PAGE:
Monthly Archives: July 2010

Every time we visit a website, our personal information is in the hands of web publishers and advertisers. While both Europe and the US push for data tracking protections, there are some benefits of personalised advertisements.

As the FT’s editorial Protecting Privacy argues, “There is nothing wrong in principle with advertisers using data about people based on their browsing habits. Such information enables them to place more relevant adverts – ones that are more likely to be of interest – on the sites that people visit. If executed correctly, that can benefit not only publishers but their customers.” Read more

Joseph Menn

A researcher on Thursday posted software tools that he said would enable widespread eavesdropping on calls made over GSM networks with less than $2,000 worth of equipment.

Speaking at the second day of the Black Hat technology security conference in Las Vegas, researcher Karsten Nohl, who had previously reported that he had cracked GSM encryption, said he was distributing the tools free in order to pressure carriers to make fairly simple changes to fix the vulnerability. Read more

David Gelles

Groupon is already the leader of the pack when it comes to local deals .

By offering deep discounts to restaurants, shops and services in more than 80 markets, the two-year-old company is minting cash (it has been profitable for more than a year). Its success has inspired a raft of imitators, and helped the company draw in a $135m investment from Digital Sky Technologies earlier this year.

When businesses are featured on Groupon, they are slammed with an influx of new customers. It’s a happy problem to have, especially in tough economic times. But demand has overwhelmed Groupon of late, with as many as 700 local businesses a day wanting to offer Groupons. Now, chief executive Andrew Mason thinks he has found the solution — personalised deals. Read more

Chris Nuttall

The number of ways to transfer and enjoy your personal media on any device continues to grow.

Cyberlink this week announced significant improvements to its MediaEspresso transcoding software, which formats PC files for smartphones and portable media players. Or if you prefer streaming media directly from your PC to your portable device, there are new options from PlayOn, ZumoCast and HomePipe. Read more

David Gelles

Amazon has just updated the Kindle, giving the world’s most popular e-reader a much-needed facelift just in time for the back-to-school and holiday shopping seasons.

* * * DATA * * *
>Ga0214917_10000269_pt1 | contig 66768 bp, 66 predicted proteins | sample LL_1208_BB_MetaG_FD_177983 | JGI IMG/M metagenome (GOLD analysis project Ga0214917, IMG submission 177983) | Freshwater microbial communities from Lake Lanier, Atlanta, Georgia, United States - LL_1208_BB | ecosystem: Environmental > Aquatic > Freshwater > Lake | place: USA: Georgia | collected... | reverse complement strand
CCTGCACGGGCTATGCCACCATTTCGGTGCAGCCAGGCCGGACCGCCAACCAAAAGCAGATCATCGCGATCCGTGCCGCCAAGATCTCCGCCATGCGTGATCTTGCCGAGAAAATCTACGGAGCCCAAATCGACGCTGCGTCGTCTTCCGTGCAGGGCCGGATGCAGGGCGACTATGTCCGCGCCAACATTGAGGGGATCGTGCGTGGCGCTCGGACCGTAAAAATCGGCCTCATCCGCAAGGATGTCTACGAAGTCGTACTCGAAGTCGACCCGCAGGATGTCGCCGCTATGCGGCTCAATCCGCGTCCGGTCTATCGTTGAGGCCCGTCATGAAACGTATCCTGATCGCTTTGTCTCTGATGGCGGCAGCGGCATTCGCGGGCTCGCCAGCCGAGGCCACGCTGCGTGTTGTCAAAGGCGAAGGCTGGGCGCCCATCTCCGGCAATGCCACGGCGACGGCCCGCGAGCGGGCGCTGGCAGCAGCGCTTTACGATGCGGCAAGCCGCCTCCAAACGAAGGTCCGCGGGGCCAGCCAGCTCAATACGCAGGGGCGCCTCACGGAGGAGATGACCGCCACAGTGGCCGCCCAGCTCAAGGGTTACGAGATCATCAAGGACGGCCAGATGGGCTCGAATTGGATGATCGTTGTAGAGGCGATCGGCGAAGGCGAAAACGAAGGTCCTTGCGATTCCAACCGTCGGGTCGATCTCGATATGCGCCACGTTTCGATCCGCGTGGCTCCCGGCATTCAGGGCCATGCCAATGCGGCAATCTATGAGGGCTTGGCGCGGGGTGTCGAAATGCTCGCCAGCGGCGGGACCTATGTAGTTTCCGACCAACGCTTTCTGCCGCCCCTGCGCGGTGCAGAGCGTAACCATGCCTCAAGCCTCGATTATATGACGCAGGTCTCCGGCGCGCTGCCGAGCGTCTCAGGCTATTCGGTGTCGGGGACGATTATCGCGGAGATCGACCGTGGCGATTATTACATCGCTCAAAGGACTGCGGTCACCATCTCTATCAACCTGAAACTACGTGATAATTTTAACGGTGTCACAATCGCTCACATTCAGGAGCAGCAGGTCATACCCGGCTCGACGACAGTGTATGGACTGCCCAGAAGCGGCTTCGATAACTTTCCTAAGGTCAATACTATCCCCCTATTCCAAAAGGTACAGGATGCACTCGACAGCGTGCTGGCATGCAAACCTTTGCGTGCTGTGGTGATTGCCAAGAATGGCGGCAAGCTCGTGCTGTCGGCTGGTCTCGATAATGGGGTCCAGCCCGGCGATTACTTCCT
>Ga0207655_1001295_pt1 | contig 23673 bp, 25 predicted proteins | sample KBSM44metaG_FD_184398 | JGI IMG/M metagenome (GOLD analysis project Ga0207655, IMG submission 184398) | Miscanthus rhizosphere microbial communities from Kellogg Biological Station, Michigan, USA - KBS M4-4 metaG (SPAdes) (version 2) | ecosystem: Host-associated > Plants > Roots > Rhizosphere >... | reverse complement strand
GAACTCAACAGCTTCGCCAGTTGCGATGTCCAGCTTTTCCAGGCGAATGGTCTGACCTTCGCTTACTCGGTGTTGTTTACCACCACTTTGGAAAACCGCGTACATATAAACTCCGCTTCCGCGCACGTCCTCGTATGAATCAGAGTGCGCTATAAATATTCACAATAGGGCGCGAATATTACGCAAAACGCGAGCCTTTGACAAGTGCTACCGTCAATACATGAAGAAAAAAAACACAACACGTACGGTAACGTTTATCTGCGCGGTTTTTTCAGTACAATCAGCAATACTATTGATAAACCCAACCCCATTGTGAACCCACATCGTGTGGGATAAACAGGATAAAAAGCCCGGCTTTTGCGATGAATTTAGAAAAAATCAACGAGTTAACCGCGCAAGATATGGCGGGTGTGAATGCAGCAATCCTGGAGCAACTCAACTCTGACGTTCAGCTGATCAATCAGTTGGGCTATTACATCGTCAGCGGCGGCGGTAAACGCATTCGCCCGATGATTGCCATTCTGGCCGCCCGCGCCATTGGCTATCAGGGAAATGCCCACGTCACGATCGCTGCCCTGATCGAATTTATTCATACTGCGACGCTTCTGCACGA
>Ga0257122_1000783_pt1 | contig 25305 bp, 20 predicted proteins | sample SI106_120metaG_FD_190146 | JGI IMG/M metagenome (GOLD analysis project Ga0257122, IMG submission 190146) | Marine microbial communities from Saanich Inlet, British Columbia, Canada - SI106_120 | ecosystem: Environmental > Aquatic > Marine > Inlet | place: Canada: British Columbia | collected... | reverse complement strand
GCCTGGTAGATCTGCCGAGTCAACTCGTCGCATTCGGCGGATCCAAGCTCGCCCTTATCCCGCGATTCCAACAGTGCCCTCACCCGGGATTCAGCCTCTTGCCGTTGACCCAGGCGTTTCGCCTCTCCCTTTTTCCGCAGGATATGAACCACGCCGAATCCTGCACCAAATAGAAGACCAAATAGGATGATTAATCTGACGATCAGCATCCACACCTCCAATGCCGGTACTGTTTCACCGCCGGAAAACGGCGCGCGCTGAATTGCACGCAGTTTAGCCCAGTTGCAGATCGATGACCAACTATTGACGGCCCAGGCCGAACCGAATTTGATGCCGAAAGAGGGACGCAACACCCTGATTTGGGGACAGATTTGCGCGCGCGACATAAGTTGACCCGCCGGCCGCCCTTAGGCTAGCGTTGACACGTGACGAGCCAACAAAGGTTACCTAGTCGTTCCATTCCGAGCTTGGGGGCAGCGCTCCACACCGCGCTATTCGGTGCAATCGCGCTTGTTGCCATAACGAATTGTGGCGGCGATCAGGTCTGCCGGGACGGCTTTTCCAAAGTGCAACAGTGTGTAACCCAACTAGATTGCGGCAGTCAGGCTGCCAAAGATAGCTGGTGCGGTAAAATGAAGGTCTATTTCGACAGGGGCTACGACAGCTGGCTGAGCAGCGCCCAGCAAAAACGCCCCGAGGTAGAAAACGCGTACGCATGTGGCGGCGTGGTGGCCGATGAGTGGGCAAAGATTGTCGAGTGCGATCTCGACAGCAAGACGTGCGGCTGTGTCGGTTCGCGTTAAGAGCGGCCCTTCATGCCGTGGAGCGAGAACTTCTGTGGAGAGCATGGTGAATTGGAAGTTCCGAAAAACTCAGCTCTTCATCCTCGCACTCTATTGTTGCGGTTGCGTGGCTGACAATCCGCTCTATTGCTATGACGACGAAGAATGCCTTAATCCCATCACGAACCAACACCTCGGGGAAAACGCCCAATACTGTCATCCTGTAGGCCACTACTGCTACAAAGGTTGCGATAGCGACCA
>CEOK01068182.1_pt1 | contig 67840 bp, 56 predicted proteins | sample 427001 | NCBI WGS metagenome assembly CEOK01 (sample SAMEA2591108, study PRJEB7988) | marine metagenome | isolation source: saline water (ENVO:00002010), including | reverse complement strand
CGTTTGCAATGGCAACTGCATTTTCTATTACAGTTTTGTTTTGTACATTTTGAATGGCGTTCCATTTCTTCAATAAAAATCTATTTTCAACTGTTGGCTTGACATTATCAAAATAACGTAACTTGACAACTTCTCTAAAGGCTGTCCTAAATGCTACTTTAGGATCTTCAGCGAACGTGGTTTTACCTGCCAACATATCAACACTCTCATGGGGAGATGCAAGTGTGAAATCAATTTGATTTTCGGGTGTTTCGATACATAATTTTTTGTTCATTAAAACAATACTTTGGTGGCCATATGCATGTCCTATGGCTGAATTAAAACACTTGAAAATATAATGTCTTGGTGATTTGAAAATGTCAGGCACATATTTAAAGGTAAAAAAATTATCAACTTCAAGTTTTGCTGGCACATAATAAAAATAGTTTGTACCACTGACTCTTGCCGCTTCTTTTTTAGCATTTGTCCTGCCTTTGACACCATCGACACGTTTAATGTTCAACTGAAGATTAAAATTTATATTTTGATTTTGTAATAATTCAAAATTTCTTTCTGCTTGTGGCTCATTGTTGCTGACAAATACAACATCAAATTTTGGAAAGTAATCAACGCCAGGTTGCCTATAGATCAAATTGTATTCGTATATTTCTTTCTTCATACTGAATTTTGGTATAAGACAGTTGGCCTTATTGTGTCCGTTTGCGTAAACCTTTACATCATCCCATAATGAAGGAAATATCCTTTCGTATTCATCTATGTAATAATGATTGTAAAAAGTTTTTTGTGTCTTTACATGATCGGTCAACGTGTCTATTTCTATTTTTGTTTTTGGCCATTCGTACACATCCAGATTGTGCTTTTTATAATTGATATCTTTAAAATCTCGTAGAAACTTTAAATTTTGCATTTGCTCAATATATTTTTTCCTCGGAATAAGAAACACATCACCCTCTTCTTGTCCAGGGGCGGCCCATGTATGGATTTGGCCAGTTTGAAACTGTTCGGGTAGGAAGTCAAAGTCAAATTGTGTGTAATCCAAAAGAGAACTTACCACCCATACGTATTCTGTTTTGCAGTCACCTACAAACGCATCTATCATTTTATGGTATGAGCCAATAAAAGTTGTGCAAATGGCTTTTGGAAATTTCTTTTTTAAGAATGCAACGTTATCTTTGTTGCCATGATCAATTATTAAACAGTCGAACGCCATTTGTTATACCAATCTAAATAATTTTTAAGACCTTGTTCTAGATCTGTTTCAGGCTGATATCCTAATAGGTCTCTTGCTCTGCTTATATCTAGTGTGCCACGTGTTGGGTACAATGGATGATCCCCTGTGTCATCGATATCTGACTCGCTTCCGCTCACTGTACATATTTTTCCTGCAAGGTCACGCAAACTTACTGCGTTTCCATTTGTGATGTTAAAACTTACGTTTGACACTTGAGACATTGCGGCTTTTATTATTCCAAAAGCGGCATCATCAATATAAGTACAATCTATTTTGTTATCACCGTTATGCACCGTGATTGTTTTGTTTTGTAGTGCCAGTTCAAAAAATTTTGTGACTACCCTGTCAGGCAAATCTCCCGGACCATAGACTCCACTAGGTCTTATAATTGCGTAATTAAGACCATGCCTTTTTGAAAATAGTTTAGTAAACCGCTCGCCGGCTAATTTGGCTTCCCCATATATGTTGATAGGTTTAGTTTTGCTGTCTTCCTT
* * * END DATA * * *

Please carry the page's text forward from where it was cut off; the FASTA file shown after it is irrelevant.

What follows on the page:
The new device is sleeker, stronger and faster than the previous Kindle. Its body is 21 per cent smaller and 15 per cent lighter at 8.7 ounces. It has double the battery life at one month, plus double the storage capacity — enough for 3,500 books.

At $139 for a wifi only version and $189 for 3G, the new Kindle puts e-readers firmly within reach of mainstream consumers. For those looking for a cheap way in to digital reading, the Kindle is a compelling package. Read more

From the FT’s beyondbrics blog

Taiwan Semiconductor Manufacturing Company, the world’s biggest contract chipmaker, on Thursday raised its bet on the continued rapid growth of the global semiconductor industry to the tune of $1bn. Read more

Part of the charm of HTC, the fast-growing Taiwanese smartphone company, is that it strives to maintain an air of eager-to-please humbleness – or as its marketing tagline goes, of being “quietly brilliant” – even as it climbs through the ranks of the world’s biggest smartphone makers.
So it was a bit of a surprise when Cheng Hui-ming, chief financial officer, bawled out an analyst during the quarterly results conference call on Thursday for asking what seemed a rather innocuous question. Read more

David Gelles

How do you say “Farmville” in Japanese?

Zynga, maker of the popular social game, wants to find out.

To do so, the San Francisco company is entering into a joint venture with Softbank to develop and distribute games in Japan. As part of the deal, Softbank is investing $150m in Zynga, and will help launch the new business unit, Zynga Japan, in Tokyo.

Details of the partnership are scarce, but it will be interesting to see how Zynga’s games go over in Japan, a difficult market for foreign companies to crack. The deal also brings social gaming, which originated in Asian markets, full circle.  Read more

Joseph Menn

More than a hundred innocuous-looking wallpaper applications for Android handsets have been harvesting users’ phone numbers and SIM card information and sending them off to a Website based in China, researchers said Wednesday at the Black Hat tech security conference in Las Vegas.

The wallpapers–background pictures of ponies, basketball scenes and the like–have been downloaded more than a million times, the researchers said in highlighting growing concern about potential for malicious applications on Android, Apple’s iPhone and other smartphones that are rapidly gaining popularity. Read more

Now that Steve Jobs has admitted to iPhone 4′s antenna issues, three experts voice their opinions in today’s FT Judgment Call column, “Should Steve Jobs be more apologetic?”

Peter Bregman, chief executive of Bregman Partners writes, “Steve Jobs should have handled the bad press more skilfully. By being defensive, he’s the one who drew the focus to himself rather than to his message.” Read more